Worlds (or no Worlds)

Months ago I asked to be included in the nine-man World Championship team months ago (at my expense as I expected) especially if the team was not "full". I received an email from the Feds saying that only ProTour riders would be allowed entry. This weekend I found out that was just an excuse, since guys like Frischkorn and Zaicjeck are reported to be on the team. Why didn't they just give it to me point blank, "John, you are heading into retirement and regardless of what you have done for the National Team over the years, we feel that our World's team ought to comprise younger riders"? Anyway, I planned on writing about getting left off the team even before I had a solid SFGP. I'll make one more try to get to Madrid. At this point it'll be an expensive plane ticket for me but I'd really like to take my fast-improving form to one more Pro Tour level race. For me it would be an even cooler capstone to a nearly 20 year career than podium at San Fran.

Post Race: partying and musing

At Bucco di Beppa (say that three times fast!) forty riders, staff family members of the most successful team in US cycling history drank and feasted, toasting and roasting one another. I tried not to mentally replay the finale of the race, but felt obligated to tell the story again and again.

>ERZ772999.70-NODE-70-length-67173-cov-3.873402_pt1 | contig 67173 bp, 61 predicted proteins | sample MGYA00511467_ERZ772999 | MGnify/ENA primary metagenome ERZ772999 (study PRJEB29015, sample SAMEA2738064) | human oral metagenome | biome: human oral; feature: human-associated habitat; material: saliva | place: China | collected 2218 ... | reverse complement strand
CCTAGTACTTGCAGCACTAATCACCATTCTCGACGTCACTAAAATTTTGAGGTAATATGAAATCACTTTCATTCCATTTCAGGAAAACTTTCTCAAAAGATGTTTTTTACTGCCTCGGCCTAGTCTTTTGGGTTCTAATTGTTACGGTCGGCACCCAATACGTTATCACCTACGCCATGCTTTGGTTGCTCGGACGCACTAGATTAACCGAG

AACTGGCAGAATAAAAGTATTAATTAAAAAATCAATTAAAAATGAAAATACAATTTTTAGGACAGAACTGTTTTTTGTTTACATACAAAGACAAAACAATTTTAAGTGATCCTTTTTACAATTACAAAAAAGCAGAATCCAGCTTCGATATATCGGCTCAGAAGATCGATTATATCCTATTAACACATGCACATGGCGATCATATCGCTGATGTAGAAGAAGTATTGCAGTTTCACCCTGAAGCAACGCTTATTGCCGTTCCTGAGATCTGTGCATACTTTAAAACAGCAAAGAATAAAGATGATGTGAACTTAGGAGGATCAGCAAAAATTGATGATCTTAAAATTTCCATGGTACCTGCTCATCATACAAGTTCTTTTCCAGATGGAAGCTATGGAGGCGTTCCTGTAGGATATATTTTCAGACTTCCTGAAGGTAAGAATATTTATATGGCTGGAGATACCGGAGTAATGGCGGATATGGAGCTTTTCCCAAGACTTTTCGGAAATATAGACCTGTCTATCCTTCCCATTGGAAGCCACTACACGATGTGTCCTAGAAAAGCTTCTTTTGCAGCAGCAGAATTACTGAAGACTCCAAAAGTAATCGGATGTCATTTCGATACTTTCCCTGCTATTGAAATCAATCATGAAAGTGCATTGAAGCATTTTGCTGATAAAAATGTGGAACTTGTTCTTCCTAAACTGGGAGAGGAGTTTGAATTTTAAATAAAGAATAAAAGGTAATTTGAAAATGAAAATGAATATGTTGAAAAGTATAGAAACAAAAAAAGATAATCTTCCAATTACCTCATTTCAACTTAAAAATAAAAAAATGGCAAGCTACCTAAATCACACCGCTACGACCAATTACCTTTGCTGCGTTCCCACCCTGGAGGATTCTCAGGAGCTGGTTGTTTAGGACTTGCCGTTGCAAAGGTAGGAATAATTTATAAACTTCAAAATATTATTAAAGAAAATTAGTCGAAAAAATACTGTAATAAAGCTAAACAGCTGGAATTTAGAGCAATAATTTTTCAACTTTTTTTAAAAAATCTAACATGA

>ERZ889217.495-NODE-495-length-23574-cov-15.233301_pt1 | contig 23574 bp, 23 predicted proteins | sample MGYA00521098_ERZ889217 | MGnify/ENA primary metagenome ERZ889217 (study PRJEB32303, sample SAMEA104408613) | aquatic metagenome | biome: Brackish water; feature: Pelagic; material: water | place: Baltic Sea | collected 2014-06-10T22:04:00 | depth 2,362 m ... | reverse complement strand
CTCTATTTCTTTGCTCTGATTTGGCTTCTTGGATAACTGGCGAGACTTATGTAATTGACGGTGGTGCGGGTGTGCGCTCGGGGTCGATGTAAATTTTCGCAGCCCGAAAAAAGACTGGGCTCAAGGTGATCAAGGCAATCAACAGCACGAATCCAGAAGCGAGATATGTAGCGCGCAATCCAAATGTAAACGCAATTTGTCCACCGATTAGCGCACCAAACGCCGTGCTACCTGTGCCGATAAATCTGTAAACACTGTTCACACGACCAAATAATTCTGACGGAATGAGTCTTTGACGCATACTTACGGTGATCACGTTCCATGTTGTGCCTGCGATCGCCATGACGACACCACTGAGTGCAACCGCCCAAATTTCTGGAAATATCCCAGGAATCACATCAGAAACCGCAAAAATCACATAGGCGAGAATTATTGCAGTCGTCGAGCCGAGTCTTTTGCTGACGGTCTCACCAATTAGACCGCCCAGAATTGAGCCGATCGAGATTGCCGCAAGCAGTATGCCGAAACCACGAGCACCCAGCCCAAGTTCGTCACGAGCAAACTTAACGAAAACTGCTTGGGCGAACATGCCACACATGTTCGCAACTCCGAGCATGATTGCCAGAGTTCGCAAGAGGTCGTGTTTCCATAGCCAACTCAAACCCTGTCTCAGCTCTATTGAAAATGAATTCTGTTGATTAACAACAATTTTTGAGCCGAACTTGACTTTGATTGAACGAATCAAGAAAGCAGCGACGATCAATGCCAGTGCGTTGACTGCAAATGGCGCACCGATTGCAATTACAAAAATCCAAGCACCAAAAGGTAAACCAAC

I tagged on with Mike and Nicole Sayers for a ride after dinner the Butterfly Bar & Restaurant on the Embarcadero. There we met the Sacramento "crew" and got into more philosophical discussions. I'll always remember this place for the crystallization of an unconscious knowledge about why I love this career so much. Tonight, a realization dawned why I will miss professional cycling: because of two physiological responses which for elite cyclists converging into an addictive natural rush. A marathoner may get a runner's high, and the pilot of the bobsled may get an adrenalin rush from the danger, but professional cycling in the fourth hour and beyond offers both.

Next stop was the Impala bar. Said many goodbyes, invited everyone to visit me in NZ but really don't expect many to front the big bucks for the 'round the world travel. Never know though; perhaps if I can collaborate with existing promoters or set out on my own for a big time NZ pro race, attracting my friends in the peloton to race/visit. Really that's the primary way that we bike racers see new places. When you travel as a bike racer for free to so many places it's hard to shift gears and travel "retail". Only problem with trying to start a race big enough to provide travel monies is the "Pro Tour" and it's eurocentricity.